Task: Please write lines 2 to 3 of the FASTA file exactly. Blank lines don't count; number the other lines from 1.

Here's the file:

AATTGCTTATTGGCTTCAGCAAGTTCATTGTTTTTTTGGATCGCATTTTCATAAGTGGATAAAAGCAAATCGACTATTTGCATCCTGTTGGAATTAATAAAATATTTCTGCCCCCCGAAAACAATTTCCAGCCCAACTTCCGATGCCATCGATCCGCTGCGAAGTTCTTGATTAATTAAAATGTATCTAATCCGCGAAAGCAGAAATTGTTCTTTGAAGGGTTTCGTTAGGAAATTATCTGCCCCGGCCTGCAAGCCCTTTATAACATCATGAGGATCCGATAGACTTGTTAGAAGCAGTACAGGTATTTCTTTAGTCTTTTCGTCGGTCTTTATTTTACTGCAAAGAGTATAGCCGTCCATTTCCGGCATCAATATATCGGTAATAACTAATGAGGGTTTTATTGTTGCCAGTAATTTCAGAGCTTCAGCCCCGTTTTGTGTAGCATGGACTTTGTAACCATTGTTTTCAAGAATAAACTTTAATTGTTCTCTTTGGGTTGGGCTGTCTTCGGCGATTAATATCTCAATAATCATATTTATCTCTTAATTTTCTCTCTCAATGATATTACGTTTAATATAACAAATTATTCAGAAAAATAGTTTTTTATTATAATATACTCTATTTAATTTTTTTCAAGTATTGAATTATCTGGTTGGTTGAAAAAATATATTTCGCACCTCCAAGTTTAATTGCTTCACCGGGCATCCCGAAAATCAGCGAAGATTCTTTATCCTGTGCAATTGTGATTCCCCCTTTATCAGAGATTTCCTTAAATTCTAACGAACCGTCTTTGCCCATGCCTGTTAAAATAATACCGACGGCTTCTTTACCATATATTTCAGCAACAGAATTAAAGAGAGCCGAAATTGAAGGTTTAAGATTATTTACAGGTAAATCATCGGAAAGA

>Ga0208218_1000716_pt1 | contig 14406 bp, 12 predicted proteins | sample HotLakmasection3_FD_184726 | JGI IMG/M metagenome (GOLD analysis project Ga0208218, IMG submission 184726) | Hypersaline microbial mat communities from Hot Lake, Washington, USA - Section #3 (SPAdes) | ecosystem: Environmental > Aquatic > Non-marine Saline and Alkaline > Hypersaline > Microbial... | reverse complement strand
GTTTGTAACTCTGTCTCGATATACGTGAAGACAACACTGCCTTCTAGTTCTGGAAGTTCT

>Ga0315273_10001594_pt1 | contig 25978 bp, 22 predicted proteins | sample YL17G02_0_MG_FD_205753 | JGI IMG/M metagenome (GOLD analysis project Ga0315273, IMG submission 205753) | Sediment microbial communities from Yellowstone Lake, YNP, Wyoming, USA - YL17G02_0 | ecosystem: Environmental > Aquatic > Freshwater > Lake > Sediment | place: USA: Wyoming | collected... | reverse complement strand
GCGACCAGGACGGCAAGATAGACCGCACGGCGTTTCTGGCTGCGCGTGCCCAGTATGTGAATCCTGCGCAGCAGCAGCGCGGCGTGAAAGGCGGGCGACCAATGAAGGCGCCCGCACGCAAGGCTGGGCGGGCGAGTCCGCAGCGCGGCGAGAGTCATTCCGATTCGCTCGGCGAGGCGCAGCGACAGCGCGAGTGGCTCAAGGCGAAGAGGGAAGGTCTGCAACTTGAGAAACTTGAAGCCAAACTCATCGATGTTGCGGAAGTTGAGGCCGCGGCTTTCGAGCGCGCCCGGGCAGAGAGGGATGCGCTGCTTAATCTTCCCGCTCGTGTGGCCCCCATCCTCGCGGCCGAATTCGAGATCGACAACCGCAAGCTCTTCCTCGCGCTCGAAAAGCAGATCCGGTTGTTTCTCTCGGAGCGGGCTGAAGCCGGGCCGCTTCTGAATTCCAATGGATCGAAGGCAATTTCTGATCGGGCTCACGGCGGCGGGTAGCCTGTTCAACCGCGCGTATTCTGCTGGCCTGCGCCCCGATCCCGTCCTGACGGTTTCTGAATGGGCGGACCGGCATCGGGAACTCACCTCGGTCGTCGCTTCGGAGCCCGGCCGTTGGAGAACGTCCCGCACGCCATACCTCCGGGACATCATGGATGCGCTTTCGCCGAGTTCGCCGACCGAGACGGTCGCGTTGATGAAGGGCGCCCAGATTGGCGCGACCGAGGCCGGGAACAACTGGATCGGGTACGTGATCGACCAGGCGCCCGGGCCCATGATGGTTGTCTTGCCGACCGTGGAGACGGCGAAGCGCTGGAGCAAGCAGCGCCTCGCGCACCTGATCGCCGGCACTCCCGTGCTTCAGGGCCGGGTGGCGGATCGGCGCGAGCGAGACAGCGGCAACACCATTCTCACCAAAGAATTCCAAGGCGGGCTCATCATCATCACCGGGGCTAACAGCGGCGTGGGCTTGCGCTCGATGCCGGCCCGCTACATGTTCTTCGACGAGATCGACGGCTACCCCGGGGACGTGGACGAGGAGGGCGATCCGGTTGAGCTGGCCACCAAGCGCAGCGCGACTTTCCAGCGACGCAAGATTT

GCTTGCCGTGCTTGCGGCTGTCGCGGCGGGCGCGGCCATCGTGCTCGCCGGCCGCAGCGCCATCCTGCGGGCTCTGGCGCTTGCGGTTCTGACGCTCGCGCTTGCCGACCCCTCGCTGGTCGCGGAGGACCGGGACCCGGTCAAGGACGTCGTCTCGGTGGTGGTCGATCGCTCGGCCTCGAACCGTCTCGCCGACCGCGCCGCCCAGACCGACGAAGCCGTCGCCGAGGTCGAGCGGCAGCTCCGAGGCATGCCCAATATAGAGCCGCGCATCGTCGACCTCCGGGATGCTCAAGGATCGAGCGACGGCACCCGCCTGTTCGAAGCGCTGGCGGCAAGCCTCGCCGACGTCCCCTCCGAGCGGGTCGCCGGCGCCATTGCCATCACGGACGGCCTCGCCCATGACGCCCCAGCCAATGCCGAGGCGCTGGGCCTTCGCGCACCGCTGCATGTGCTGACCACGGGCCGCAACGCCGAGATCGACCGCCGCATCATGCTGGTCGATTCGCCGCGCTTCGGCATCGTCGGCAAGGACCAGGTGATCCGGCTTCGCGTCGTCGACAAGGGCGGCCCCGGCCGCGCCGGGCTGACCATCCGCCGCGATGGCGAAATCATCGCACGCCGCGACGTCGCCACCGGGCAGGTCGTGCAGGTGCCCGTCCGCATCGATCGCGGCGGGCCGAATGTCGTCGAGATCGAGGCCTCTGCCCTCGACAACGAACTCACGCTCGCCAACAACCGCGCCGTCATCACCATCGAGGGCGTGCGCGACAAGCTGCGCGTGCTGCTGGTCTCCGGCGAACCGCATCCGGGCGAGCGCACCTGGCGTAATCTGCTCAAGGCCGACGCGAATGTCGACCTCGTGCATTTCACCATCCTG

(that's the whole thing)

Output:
>Ga0208218_1000716_pt1 | contig 14406 bp, 12 predicted proteins | sample HotLakmasection3_FD_184726 | JGI IMG/M metagenome (GOLD analysis project Ga0208218, IMG submission 184726) | Hypersaline microbial mat communities from Hot Lake, Washington, USA - Section #3 (SPAdes) | ecosystem: Environmental > Aquatic > Non-marine Saline and Alkaline > Hypersaline > Microbial... | reverse complement strand
GTTTGTAACTCTGTCTCGATATACGTGAAGACAACACTGCCTTCTAGTTCTGGAAGTTCT